Martin’s varied literary structure and assimilation of human emotions, fused with a fast-paced, imaginative storyline and...




In Martin’s collection of science-fiction stories, Lt. Jana Maines steers merchant ships of the Space Trading Commission through the fourth dimension, known as n-Space.

When Maines spots a three centuries’ old derelict—a forgotten spaceship—in deep space, she convinces her captain to give approval for an exploration mission. Good looks aside, Maines’ charisma and unyielding fortitude are a byproduct of her desire to financially assist her family on the farming planet of Ceres. In most cases, Maines’ obdurate nature lands her in precarious situations, but her self-confidence never wavers. A strong-willed female protagonist coupled with a realistic, developed portrayal of the fourth dimension is one of Martin’s strengths, and his intriguing storyline, illustrations and innate ability to make foreign objects and places seem familiar accentuate the quality of his work. Integrating short stories, poetry and songs into Maines’ odyssey, Martin provides insight into the lieutenant’s purpose behind each mission, her life on Ceres with her family and her domineering father. Though a work of science fiction, Martin’s focus transcends spaceships and deep-space transports; he explores the relationship between the lieutenant and her daunting, sometimes overbearing captains (who bear a strong resemblance to Maines’ father), religious philosophy on the planet of Tachon and a light romance on Oceanus. However, Maines’ attachment to her family and the pangs of loneliness permeate every story. Whether Maines is standing beside a dying woman on an ancient derelict in deep space, battling with a prophet who claims himself as God or trying to save millions of fish eggs crucial for the survival of a planet, Martin connects her exploits to her family. Amid the various side stories, readers may find it easy to skim over Martin’s invented words and numerous technical and physics references to explain n-Space. To compensate, the author includes an in-depth glossary and notes at the end to enhance understanding of n-Space. While Maines’ internal dialogue becomes excessive at points, this is a minor point considering the myriad positives the book offers.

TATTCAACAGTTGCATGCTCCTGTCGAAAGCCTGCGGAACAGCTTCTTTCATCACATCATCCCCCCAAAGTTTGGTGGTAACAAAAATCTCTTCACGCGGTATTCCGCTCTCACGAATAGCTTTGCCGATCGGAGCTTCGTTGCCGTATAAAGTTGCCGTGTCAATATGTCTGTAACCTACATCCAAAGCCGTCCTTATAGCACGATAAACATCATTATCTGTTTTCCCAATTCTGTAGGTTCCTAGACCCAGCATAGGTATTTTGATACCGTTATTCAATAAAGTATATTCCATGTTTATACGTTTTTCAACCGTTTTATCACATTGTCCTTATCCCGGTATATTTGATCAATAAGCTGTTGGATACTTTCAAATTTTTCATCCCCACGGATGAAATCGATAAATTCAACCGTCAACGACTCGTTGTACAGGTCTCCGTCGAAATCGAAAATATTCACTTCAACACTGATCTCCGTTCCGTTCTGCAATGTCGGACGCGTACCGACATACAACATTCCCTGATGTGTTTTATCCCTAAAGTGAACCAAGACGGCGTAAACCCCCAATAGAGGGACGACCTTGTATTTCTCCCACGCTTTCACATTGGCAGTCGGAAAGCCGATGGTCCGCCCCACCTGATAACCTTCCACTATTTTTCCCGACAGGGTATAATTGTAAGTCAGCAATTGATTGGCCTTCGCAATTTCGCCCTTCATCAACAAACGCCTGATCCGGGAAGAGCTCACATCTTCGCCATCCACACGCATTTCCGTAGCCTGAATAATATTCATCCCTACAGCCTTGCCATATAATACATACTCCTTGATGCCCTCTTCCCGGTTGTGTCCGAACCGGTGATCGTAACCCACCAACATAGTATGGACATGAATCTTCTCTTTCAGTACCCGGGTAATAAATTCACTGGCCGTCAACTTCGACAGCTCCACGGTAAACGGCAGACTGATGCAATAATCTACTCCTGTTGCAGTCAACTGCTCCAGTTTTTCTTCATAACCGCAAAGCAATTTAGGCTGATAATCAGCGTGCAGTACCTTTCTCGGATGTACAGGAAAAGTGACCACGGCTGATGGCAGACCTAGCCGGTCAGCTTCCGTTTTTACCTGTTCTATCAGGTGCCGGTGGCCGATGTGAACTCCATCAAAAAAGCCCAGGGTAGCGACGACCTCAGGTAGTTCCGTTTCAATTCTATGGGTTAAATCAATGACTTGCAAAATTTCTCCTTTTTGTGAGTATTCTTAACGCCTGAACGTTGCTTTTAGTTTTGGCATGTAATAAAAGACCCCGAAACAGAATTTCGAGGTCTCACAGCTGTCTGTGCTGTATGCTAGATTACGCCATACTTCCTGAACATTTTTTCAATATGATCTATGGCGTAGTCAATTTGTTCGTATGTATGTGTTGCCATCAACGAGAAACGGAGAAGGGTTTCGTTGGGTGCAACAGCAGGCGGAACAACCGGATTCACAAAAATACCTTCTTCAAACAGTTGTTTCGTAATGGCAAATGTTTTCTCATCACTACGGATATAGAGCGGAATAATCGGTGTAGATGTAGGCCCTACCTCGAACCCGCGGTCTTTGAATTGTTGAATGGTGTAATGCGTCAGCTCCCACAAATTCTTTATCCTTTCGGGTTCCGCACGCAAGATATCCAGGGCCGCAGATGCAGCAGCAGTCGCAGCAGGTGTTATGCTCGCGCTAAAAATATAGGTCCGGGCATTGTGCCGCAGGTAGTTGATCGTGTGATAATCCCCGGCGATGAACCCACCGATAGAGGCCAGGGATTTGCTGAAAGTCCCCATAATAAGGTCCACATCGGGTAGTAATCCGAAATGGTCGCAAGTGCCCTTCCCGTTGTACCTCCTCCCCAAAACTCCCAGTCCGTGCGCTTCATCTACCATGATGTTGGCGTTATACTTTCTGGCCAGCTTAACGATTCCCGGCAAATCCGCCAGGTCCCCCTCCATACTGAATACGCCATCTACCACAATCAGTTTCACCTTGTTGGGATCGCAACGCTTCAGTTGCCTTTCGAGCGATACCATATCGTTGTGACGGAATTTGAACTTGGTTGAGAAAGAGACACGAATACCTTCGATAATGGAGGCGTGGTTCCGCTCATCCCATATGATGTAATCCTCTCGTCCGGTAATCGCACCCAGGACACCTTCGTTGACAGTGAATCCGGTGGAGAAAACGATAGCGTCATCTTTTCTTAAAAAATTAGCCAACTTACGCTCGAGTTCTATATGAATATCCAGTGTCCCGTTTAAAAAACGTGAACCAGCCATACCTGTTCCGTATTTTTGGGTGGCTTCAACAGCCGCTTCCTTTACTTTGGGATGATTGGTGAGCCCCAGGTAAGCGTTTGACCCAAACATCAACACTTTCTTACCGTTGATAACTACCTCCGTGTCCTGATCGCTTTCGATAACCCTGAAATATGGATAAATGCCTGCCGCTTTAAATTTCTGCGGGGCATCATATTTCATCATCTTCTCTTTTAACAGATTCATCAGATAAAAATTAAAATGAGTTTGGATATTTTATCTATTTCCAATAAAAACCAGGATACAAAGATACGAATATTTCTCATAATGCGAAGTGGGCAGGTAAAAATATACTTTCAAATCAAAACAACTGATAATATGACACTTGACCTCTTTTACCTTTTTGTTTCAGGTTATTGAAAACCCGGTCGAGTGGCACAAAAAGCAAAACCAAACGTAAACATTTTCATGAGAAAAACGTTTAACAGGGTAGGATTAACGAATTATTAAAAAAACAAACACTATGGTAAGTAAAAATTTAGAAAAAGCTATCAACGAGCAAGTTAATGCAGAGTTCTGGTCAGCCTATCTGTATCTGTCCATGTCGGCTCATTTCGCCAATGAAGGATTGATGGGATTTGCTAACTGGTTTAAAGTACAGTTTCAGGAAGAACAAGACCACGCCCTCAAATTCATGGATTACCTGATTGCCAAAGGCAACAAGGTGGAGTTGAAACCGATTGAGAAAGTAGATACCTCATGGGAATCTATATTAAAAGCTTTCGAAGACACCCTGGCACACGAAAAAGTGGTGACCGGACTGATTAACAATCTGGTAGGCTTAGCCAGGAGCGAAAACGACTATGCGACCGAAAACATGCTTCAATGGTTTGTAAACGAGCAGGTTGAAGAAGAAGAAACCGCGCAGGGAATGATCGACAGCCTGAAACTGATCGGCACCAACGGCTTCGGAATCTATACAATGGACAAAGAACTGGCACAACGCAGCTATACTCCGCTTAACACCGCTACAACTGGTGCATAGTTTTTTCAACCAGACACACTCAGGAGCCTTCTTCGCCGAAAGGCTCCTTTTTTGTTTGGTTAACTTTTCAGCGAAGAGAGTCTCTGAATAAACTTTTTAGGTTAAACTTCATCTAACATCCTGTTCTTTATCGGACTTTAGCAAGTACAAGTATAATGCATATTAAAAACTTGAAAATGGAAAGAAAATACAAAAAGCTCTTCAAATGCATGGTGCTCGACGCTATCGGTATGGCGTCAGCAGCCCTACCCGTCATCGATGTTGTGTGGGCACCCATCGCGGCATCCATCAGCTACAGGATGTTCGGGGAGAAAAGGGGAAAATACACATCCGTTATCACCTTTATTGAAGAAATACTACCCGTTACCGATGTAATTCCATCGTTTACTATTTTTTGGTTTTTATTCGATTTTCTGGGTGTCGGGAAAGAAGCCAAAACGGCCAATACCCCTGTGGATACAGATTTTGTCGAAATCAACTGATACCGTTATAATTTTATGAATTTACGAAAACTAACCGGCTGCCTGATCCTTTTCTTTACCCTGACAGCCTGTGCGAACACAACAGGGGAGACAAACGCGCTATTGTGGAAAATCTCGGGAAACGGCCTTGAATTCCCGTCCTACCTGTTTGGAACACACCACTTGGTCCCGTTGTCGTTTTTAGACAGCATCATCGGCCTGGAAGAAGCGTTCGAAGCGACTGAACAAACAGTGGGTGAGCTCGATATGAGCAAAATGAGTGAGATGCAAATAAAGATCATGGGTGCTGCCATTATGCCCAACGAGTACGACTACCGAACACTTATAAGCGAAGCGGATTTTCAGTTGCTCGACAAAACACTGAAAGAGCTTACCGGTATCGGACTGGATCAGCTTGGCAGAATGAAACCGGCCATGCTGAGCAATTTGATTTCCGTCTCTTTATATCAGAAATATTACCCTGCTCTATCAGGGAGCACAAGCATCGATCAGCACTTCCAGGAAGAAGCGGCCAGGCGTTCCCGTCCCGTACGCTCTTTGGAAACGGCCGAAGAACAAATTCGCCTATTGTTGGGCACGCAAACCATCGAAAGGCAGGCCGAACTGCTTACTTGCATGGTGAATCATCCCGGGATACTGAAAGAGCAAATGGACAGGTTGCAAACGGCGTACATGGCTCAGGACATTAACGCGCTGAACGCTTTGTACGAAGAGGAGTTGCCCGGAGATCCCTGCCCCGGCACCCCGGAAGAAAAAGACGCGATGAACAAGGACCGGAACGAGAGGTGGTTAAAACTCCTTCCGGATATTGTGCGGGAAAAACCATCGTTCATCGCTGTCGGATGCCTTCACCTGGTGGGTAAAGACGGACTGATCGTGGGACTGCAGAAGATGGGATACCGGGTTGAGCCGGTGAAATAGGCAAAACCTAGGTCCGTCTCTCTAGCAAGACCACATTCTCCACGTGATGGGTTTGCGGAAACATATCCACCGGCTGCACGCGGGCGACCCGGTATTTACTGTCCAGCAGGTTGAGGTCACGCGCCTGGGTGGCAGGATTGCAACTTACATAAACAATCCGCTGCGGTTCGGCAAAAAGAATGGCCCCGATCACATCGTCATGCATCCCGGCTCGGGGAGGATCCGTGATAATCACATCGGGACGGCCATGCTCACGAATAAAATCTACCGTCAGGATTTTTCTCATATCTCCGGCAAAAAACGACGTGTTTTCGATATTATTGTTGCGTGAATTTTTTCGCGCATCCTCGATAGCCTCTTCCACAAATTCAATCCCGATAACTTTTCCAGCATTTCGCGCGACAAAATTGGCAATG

Martin’s varied literary structure and assimilation of human emotions, fused with a fast-paced, imaginative storyline and realistic science fiction will leave audiences marveling over Maines’ adventures in n-Space.

Pub Date: April 27, 2011

ISBN: 978-1450260893

Page Count: 521

Publisher: iUniverse

Review Posted Online: Aug. 22, 2011

Kirkus Reviews Issue: Oct. 1, 2011

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A tasty, if not always tasteful, tale of supernatural mayhem that fans of King and Crichton alike will enjoy.


Are we not men? We are—well, ask Bigfoot, as Brooks does in this delightful yarn, following on his bestseller World War Z (2006).